Support The Moscow Times!

Kneeling Russian Pensioner Confronts Medvedev Over Hot Water Shutoff

Yekaterina Shtukina / POOL / TASS

A Russian pensioner has dropped to her knees in front of Prime Minister Dmitry Medvedev in an encounter that drew comparisons to his iconic 2016 quote that turned into a meme.

Cameras were rolling during Medvedev’s visit to a Siberian village with his entourage when the woman kneeled on the snowy ground in front of the prime minister, ignoring security agents urging her to stand up.

“I’m tired of going through the channels [...] How long will they keep denigrating me?” she said, voice cracking, begging for authorities to install hot water in her apartment building. 

After hearing her out, Medvedev responded: “Don’t worry, there will be water. All the best.” Hours later, local media published footage of the regional governor visiting her apartment and promising to solve the water issue.

Medvedev was later filmed recounting the unexpected meeting — omitting any reference to her kneeling. 

“There’s always enough problems: A woman came up to me and told me about the lack of hot water,” the prime minister said during a press scrum in the same village.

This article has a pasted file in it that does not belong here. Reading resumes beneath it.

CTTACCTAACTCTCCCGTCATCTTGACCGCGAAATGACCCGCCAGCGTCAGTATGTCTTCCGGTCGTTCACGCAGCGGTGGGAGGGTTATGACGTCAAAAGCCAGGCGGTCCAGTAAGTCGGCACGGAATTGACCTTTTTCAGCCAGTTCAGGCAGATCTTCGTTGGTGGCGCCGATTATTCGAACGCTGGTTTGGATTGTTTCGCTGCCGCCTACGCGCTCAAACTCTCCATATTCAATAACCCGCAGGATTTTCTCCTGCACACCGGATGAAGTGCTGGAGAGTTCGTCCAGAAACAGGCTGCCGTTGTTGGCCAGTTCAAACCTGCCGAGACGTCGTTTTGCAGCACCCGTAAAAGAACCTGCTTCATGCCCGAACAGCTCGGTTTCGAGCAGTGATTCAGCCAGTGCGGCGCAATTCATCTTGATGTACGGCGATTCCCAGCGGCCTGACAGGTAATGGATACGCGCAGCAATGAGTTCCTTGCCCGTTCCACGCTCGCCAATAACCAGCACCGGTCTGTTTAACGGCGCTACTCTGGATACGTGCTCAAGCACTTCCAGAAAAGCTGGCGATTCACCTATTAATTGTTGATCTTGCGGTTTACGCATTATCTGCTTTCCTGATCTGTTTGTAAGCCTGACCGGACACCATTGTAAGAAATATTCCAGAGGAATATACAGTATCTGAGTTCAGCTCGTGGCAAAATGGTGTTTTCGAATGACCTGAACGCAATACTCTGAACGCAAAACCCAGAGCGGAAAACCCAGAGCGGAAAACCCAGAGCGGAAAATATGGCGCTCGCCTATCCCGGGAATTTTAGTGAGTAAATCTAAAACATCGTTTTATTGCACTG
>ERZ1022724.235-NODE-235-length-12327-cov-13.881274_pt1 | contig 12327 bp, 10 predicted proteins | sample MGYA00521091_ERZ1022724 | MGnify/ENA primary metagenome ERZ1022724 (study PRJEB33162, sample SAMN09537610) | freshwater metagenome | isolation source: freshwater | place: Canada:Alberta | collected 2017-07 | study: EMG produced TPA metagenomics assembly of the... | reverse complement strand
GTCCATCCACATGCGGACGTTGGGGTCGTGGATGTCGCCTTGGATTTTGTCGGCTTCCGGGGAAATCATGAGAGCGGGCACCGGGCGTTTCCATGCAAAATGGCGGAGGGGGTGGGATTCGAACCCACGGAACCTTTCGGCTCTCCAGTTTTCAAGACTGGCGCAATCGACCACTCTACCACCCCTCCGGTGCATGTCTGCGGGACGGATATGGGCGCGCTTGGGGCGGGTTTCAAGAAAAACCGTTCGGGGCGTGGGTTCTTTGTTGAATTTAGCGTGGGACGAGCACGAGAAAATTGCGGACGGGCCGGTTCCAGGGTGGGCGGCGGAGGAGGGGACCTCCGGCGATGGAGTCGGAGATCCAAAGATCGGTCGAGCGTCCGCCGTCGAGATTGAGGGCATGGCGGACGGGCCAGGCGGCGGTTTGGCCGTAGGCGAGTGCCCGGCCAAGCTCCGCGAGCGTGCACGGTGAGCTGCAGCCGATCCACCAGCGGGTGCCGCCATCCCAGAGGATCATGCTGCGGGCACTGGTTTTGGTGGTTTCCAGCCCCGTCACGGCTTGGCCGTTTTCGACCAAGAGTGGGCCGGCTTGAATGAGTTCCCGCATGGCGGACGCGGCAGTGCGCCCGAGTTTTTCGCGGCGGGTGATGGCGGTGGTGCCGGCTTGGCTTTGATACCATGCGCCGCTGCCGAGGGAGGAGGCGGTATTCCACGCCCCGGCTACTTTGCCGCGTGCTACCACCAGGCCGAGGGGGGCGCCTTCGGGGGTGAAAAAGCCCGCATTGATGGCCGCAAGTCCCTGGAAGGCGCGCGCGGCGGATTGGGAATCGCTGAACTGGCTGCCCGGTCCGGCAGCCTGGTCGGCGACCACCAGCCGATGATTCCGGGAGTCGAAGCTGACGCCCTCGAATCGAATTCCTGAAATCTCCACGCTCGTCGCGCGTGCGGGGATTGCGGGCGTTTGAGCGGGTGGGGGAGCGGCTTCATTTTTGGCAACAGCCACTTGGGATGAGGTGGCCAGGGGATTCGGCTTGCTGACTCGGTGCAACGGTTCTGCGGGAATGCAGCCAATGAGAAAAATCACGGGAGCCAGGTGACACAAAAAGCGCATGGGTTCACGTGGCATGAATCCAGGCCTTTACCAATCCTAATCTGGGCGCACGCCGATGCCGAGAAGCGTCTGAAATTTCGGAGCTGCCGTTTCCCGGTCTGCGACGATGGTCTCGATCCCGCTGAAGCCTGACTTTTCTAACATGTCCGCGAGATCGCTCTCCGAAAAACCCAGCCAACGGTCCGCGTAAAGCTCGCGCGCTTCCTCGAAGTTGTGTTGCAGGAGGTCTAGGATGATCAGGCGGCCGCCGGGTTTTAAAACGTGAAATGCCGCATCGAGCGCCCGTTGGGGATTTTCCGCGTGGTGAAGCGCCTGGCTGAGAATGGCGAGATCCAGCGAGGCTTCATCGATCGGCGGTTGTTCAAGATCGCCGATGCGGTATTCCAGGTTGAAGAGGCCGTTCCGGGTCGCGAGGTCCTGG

“Still, there will be progress: We’ll probably build a sports complex here, you just [need to] file an application,” he was heard telling the Altai region villagers.

The woman’s pleas evoked a 2016 meet-and-greet where Medvedev told disgruntled Crimean pensioners that “There’s no money, but you hang in there.”

The off-the-cuff remark went viral on Russian social media and turned into a meme sensation. It later became a rallying cry during a 2017 wave of anti-corruption protests led by Russia’s opposition.

Read more

Independent journalism isn’t dead. You can help keep it alive.

As the only remaining independent, English-language news source reporting from Russia, The Moscow Times plays a critical role in connecting Russia to the world.

Editorial decisions are made entirely by journalists in our newsroom, who adhere to the highest ethical standards. We fearlessly cover issues that are often considered off-limits or taboo in Russia, from domestic violence and LGBT issues to the climate crisis and a secretive nuclear blast that exposed unknowing doctors to radiation.

As we approach the holiday season, please consider making a one-time donation — or better still a recurring donation — to The Moscow Times to help us continue producing vital, high-quality journalism about the world’s largest country.